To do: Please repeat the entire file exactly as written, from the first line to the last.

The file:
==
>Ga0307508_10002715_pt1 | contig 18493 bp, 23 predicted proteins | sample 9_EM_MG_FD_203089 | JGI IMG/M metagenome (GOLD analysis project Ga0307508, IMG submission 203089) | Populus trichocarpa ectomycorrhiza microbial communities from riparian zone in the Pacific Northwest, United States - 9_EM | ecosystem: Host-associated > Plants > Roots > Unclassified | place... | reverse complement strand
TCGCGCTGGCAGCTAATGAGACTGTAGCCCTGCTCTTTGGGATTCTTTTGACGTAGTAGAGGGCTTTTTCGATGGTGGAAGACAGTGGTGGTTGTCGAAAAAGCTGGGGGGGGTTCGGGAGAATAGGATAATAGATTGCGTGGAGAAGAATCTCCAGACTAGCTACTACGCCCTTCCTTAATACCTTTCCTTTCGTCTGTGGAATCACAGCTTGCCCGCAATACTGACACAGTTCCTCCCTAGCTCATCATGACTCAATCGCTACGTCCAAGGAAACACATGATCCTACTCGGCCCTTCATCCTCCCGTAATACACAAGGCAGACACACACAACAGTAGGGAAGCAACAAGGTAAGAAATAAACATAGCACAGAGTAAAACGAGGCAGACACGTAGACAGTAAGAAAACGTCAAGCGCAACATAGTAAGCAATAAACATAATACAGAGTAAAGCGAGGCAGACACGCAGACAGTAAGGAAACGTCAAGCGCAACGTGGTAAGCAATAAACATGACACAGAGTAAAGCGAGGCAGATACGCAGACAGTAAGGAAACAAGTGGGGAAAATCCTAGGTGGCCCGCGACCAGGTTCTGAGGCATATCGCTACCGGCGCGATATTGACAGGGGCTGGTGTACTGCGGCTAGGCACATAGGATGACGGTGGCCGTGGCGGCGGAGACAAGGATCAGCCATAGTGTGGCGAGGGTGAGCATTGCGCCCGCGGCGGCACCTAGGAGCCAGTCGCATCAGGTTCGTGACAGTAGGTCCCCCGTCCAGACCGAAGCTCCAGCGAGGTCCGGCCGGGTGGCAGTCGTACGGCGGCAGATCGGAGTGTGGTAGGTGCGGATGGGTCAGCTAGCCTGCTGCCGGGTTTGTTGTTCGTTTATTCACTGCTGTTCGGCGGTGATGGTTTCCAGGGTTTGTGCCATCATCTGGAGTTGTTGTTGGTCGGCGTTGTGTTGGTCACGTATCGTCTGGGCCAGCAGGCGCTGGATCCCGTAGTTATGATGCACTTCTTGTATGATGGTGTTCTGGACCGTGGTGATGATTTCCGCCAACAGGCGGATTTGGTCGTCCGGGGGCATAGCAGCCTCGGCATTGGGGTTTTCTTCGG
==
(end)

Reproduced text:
>Ga0307508_10002715_pt1 | contig 18493 bp, 23 predicted proteins | sample 9_EM_MG_FD_203089 | JGI IMG/M metagenome (GOLD analysis project Ga0307508, IMG submission 203089) | Populus trichocarpa ectomycorrhiza microbial communities from riparian zone in the Pacific Northwest, United States - 9_EM | ecosystem: Host-associated > Plants > Roots > Unclassified | place... | reverse complement strand
TCGCGCTGGCAGCTAATGAGACTGTAGCCCTGCTCTTTGGGATTCTTTTGACGTAGTAGAGGGCTTTTTCGATGGTGGAAGACAGTGGTGGTTGTCGAAAAAGCTGGGGGGGGTTCGGGAGAATAGGATAATAGATTGCGTGGAGAAGAATCTCCAGACTAGCTACTACGCCCTTCCTTAATACCTTTCCTTTCGTCTGTGGAATCACAGCTTGCCCGCAATACTGACACAGTTCCTCCCTAGCTCATCATGACTCAATCGCTACGTCCAAGGAAACACATGATCCTACTCGGCCCTTCATCCTCCCGTAATACACAAGGCAGACACACACAACAGTAGGGAAGCAACAAGGTAAGAAATAAACATAGCACAGAGTAAAACGAGGCAGACACGTAGACAGTAAGAAAACGTCAAGCGCAACATAGTAAGCAATAAACATAATACAGAGTAAAGCGAGGCAGACACGCAGACAGTAAGGAAACGTCAAGCGCAACGTGGTAAGCAATAAACATGACACAGAGTAAAGCGAGGCAGATACGCAGACAGTAAGGAAACAAGTGGGGAAAATCCTAGGTGGCCCGCGACCAGGTTCTGAGGCATATCGCTACCGGCGCGATATTGACAGGGGCTGGTGTACTGCGGCTAGGCACATAGGATGACGGTGGCCGTGGCGGCGGAGACAAGGATCAGCCATAGTGTGGCGAGGGTGAGCATTGCGCCCGCGGCGGCACCTAGGAGCCAGTCGCATCAGGTTCGTGACAGTAGGTCCCCCGTCCAGACCGAAGCTCCAGCGAGGTCCGGCCGGGTGGCAGTCGTACGGCGGCAGATCGGAGTGTGGTAGGTGCGGATGGGTCAGCTAGCCTGCTGCCGGGTTTGTTGTTCGTTTATTCACTGCTGTTCGGCGGTGATGGTTTCCAGGGTTTGTGCCATCATCTGGAGTTGTTGTTGGTCGGCGTTGTGTTGGTCACGTATCGTCTGGGCCAGCAGGCGCTGGATCCCGTAGTTATGATGCACTTCTTGTATGATGGTGTTCTGGACCGTGGTGATGATTTCCGCCAACAGGCGGATTTGGTCGTCCGGGGGCATAGCAGCCTCGGCATTGGGGTTTTCTTCGG